Monday, December 23, 2013

Microsoft Virtual Academy: PowerShell M05

Today I continue forward on my goal of completing Microsoft's Virtual Academy's PowerShell 3.0 training.
(http://www.microsoftvirtualacademy.com/training-courses/getting-started-with-powershell-3-0-jump-start?o=3276#?fbid=aVs9FfAH2DJ)
(rewritten based on my notes available here: https://drive.google.com/file/d/0B1fwreWrAZioUWpaeFNSTFVXUEU/edit?usp=sharing)

Module 5 "Te pipeline:deeper" consists of 3 video segments totaling ≈ 45 minutes along with a PowerPoint of 12 slides.

The focus of this segment is on the pipeline ( | )

As briefly mentioned in past segments the pipeline allows us to pass objects along a string of cmdlets. The pipeline has four (4) ways to be used:

  1. ByValue
  2. ByPropertyName
  3. Customized properties
  4. Parenthetical
First and most common use is through the ByValue. In order to use ByValue we need to know the following: type of object we sending and if the receiving cmdlet can accept it.  To determine the type of our object we use get-member (gm).  Know to validate the receiving cmdlet we run a get-help [cmdlet].  There are two (2) things we are looking for in the help file.  First, if any parameters accept pipeline input and second if any parameters accept our object type.  

Example: Get-Service | Stop-Service
  1. Determine object type: 
    • Get-Service | gm
    • Results: TypeName: System.ServiceProcess.ServiceController
  2. Verify receive cmdlet will accept
    • Get-Help stop-service -full
      • If using v3 use -showWindow and utilize the search feature
    • Verify accept pipeline input: true (.., ByValue,..)
    • Verify input value is sending object type
      • -InputObject <ServiceController[]>
Hint:  if the nouns match most likely will work.


Next we move to the ByPropertyName.  Works very similar to ByValue but is more forgiving.  We follow the same process of verify.  This process works on the concept of a property of sending object matching a parameter in receiving cmdlet.


Example: Get-Service | Stop-Process
  1. Determine object type: 
    • Get-Service | gm
    • Results: TypeName: System.ServiceProcess.ServiceController
  2. Verify receive cmdlet will accept
    • Get-Help stop-process -full
    • Verify accept pipeline input: true (.., ByValue,..)
    • Verify input value is sending object type
      • -InputObject <Process[]>
        • Not the same type so now we look for ByPropertyName
      • -Name <String[]>
        • Will accept input from sending object's property name and process based on that
So what if ByValue and ByPropertyName don't work?  We can create a custom property.  This is accomplished by creating a custom column (calculated property).  With a custom property are goal is to meet the ByPropertyName process.  In the example below and in segment we try to send ADComputer to Get-Service.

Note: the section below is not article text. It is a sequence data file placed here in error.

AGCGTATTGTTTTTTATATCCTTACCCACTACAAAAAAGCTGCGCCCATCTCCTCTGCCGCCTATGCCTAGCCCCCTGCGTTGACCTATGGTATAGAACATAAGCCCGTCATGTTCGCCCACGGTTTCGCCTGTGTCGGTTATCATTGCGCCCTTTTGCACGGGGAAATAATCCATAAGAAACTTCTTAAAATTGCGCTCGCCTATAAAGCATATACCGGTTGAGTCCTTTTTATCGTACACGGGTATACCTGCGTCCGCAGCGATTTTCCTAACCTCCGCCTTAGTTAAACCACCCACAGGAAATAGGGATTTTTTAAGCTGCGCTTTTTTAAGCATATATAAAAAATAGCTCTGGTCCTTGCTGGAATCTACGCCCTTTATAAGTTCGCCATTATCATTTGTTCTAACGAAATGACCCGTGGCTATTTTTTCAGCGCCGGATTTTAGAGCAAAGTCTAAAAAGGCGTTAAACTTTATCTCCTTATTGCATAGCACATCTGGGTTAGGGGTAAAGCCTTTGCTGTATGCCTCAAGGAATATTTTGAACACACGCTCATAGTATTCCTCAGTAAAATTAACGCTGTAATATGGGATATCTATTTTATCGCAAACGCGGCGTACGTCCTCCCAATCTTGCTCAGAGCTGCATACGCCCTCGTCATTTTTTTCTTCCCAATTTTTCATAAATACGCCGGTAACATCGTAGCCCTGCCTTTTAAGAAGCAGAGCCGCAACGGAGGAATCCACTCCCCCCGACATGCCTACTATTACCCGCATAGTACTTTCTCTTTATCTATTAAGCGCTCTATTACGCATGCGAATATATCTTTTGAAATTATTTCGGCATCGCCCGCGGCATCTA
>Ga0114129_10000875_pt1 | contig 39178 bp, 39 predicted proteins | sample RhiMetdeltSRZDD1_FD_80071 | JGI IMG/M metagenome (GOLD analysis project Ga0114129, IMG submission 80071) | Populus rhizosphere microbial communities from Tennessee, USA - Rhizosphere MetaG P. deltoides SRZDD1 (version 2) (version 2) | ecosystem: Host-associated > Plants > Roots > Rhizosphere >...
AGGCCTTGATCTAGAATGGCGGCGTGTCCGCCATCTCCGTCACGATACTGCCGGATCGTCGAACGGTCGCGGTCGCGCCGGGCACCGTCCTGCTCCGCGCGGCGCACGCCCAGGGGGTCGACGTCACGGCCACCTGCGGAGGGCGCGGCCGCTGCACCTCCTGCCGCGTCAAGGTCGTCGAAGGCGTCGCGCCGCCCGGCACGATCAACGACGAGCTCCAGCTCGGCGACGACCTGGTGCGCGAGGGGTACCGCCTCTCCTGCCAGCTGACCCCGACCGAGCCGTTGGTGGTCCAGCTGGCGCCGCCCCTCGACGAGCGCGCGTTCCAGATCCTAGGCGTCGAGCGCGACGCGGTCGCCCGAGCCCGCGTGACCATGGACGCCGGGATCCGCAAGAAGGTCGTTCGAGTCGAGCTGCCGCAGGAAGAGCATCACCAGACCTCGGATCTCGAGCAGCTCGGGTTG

Command used:  @{name=’[propertyname]’;expression={$_.[property]}}

Example: Get-ADComputer -filter * | Get-Service -name bits

  1. Determine object type: 
    • Get-ADComputer | gm
    • Results: TypeName: Microsoft.ActiveDirectory.Management.ADComputer
  2. Verify receive cmdlet will accept
    • Get-Help Get-Service -full
      • ByValue: -InputObject <ServiceController[]> - No Go
      • ByPropertyName: -ComputerName (for systems), -Name (for services)
        • We want to use the -ComputerName and not -Name, this is where custom property comes in
  3. Map ADComputer -Name to -ComputerName
    • @{name=’ComputerName’;expression={$_.name}}
  4. Verify Object Property
    • Get-ADComputer | gm
      • Should now see a property called ComputerName

Finally we use Parenthetical when all else has failed us.  Command process what is in parenthesis first.

For this example we want to pull all BIOS details for all ADComputers.

Example: Get-ADComputer –filter * | get-WMIObject –class win32bios

  1. Determine object type: 
    • Get-ADComputer | gm
    • Results: TypeName: Microsoft.ActiveDirectory.Management.ADComputer
  2. Verify receive cmdlet will accept
    • Get-Help Get-WMIObject -full
      • Notice there is no pipeline support
As we see WMIObject does not support pipeline.  To work around this we use -ExpandProperty.  -ExpandProperty will expand a single property into a string object. There are two ways to accomplish this dependent on version you are running.

Command used: Get-adcomputer –filter * | select –ExpandProperty name

If we run this through gm we find object type is no a string.

  • v2 and v3
    • Get-wmiobject –class  win32_bios –ComputerName (Get-adcomputer –filter * | select –ExpandProperty name)
  • v3 only
    • Get-wmiobject –class  win32_bios –ComputerName (Get-adcomputer –filter *).name
That wraps up segment 5.  I hope to have segment 6 up next week but dependent on the holidays and work it may not be up until Mid-January. 

I hope everyone has Happy Holidays.

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